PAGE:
Fast-paced, updated for 2015 and packed with more than 140 full-color action photos, Football Now celebrates more than 65 of the best current NFL players, and illustrates how each is a bona fide star in the world's greatest sports league.
Author Mike Ryan has selected the best players from each position on both sides of the ball. The profiles pop with life through his in-depth story telling and the breathtaking photos that showcase the awesome talent, grit and determination of these gridiron heroes.
Here are just some of the stars in Football Now
- Drew Brees
- Aaron Rodgers
- Peyton Manning
- Larry Fitzgerald
- Calvin Johnson
- Dez Bryant
- DeMarco Murray
- Marshawn Lynch
- Darren Sproles
- Devin Hester
- Joe Thomas
- Clay Matthews
- DeMarcus Ware
- Richard Sherman.
Football Now fourth edition is a must for every fan and is a smart choice for gift giving.
In his first full autobiography, Dick Butkus, the legendary linebacker of the Chicago Bears from 1965 to 1973, recounts his entire life story, from growing up in a blue-collar family on Chicago's South Side to his uncomfortable yet ultimately glorious years at the University of Illinois. He reveals what it felt like to be the ninth child of two hardworking Lithuanian parents - one was almost born in a coal mine, the other barely made it to America alive - and the camaraderie and contentment he experienced while playing football. He recalls historic seasons with the Bears in which he played with and against such immortals as Gale Sayers, Jim Brown, Brian Piccolo, Mike Ditka, Bart Starr, Paul Hornung, and Johnny Unitas; and he speaks about his up-and-down acting career, and the allure Hollywood offered following football.
Dick Butkus looks deeply into his own psyche to find the source of his passionate style of play - a style that has often been described as violence and intimidation on the football field. After years of silence, he opens up to reveal the negotiations and battles with George "Papa Bear" Halas, and he explains the circumstances that lead him to file suit against his beloved Chicago Bears.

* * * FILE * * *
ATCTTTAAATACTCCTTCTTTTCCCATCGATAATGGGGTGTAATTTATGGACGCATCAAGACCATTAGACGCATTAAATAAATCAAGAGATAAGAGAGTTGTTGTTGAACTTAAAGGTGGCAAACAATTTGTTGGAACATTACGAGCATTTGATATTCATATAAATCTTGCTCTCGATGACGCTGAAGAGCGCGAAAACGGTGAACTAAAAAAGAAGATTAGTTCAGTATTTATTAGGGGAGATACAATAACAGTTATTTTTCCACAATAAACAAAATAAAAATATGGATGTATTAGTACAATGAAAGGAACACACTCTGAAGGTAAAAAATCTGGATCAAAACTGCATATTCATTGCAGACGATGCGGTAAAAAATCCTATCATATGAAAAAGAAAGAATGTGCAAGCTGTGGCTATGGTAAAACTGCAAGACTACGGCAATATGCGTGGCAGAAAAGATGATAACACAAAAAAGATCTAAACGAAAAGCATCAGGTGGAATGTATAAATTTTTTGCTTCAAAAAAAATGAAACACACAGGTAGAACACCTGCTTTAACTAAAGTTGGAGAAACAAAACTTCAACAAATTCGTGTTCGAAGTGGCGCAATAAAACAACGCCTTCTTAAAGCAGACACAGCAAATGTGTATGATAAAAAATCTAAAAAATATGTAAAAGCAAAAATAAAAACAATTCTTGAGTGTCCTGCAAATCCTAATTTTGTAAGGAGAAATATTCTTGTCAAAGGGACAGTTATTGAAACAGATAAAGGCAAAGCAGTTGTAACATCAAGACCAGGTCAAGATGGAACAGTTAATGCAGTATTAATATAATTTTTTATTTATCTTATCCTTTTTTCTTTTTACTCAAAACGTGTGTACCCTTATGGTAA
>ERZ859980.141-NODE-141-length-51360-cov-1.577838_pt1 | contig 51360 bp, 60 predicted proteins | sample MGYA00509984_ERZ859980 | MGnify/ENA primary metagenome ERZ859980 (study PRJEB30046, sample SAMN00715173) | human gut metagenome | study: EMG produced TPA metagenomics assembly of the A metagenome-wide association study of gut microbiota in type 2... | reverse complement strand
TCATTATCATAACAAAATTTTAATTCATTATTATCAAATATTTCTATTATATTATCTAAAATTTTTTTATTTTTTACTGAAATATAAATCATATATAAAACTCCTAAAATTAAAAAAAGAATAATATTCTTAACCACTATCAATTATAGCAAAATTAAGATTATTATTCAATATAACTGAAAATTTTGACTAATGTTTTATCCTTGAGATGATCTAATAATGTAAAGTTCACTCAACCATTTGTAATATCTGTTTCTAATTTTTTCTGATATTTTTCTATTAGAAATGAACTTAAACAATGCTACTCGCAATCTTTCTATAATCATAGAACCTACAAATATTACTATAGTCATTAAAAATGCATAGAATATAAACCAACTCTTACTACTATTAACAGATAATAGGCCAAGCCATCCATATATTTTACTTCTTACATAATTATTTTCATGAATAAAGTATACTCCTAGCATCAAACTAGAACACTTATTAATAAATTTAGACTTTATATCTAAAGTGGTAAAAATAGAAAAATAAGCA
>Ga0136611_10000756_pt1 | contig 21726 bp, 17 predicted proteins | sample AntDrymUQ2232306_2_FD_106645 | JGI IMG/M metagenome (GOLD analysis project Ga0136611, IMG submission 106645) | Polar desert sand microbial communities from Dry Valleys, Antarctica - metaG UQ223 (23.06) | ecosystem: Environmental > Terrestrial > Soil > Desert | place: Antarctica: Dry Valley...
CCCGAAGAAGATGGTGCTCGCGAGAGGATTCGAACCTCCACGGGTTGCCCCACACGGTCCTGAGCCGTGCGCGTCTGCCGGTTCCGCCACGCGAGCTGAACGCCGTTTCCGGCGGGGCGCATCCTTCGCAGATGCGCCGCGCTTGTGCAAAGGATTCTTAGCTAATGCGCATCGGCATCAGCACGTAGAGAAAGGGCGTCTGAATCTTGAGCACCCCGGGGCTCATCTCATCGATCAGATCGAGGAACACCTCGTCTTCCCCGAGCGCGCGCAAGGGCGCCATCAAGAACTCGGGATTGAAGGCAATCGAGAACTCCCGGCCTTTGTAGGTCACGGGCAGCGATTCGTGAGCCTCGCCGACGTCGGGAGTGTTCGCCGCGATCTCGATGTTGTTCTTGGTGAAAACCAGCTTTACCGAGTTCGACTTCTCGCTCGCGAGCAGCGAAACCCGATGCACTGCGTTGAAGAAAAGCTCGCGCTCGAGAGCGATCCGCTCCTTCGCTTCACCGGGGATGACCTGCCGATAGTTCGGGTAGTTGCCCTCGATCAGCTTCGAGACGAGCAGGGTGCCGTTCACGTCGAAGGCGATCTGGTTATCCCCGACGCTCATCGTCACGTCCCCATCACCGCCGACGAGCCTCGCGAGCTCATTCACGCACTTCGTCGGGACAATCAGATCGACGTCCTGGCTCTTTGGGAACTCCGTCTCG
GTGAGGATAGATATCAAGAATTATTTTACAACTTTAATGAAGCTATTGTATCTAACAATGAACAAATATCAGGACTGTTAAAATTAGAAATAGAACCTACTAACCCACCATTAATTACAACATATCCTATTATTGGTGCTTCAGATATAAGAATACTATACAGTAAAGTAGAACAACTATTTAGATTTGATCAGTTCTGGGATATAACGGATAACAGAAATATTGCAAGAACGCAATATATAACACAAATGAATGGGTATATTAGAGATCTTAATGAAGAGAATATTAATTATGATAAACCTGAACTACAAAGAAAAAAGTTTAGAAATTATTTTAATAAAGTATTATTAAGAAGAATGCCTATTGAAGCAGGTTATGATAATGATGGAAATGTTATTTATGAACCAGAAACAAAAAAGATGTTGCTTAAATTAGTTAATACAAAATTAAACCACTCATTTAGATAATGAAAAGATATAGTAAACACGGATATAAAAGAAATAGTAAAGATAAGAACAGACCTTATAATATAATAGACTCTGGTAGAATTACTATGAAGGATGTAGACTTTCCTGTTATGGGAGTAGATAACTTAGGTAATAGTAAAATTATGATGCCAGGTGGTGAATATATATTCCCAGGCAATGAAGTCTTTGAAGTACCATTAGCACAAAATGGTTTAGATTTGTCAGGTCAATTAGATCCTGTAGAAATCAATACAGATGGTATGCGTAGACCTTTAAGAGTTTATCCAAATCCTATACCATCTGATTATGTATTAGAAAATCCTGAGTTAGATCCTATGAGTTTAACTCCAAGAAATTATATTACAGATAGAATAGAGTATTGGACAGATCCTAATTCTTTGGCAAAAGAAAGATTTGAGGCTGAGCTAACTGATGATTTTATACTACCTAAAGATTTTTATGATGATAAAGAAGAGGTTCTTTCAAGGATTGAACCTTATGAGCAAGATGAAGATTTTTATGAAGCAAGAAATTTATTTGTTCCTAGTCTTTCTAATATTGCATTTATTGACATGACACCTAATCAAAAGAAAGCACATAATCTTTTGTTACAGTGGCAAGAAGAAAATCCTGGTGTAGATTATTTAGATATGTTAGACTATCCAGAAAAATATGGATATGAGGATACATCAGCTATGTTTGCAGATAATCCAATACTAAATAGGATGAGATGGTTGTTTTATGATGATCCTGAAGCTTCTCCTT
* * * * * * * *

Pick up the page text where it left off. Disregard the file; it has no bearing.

More than 6 years after his death David Halberstam remains one of this country's most respected journalists and revered authorities on American life and history in the years since WWII. A Pulitzer Prize-winner for his ground-breaking reporting on the Vietnam War, Halberstam wrote more than 20 books, almost all of them bestsellers. His work has stood the test of time and has become the standard by which all journalists measure themselves.
Bill Belichick's thirty-one years in the NFL have been marked by amazing success--most recently with the New England Patriots. In this groundbreaking book, The Education of a Coach, David Halberstam explores the nuances of both the game and the man behind it. He uncovers what makes Bill Belichick tick both on and off the field.
"In this book, Ben doesn't allow injury, setbacks, and disappointments to define him. His faith and love for his family provide perspective in the midst of challenging circumstances." --Tony Dungy, Hall of Fame Coach and author of Quiet Strength"I strongly encourage every parent, every child, and every person who plays or plans to play football and other high impact contact sports to read this book and become enlightened and empowered by Ben's powerful story." --Dr. Bennet Omalu, featured in the movie Concussion After five major concussions, NFL tight-end Ben Utecht of the Indianapolis Colts and Cincinnati Bengals is losing his memories. This is his powerful and emotional love letter to his wife and daughters--whom he someday may not recognize--and an inspiring message for all to live every moment fully. Ben Utecht has accumulated a vast treasure of memories: tossing a football in the yard with his father, meeting his wife, with whom he'd build a loving partnership and bring four beautiful daughters into the world, writing and performing music, catching touchdown passes from quarterback Peyton Manning, and playing a Super Bowl Championship watched by ninety-three million people. But the game he has built his living on, the game he fell in love with as a child, is taking its toll in a devastating way. After at least five major concussions--and an untold number of micro-concussions--Ben suffered multiple mild traumatic brain injuries that have erased important memories. Knowing that his wife and daughters could someday be beyond his reach and desperate for them to understand how much he loves them, he recorded his memories for them to hold on to after his essential self is gone. Counting the Days While My Mind Slips Away chronicles his remarkable journey from his early days throwing a football back and forth with his father to speaking about the long-term effects of concussions before Congress, and how his faith keeps him strong and grounded as he looks toward an uncertain future. Ben recounts the experiences that have shaped his life and imparts the lessons he's learned along the way. Emotionally powerful, inspiring, and uplifting, Ben's story will captivate and encourage you to make the most of every day and treasure all of your memories.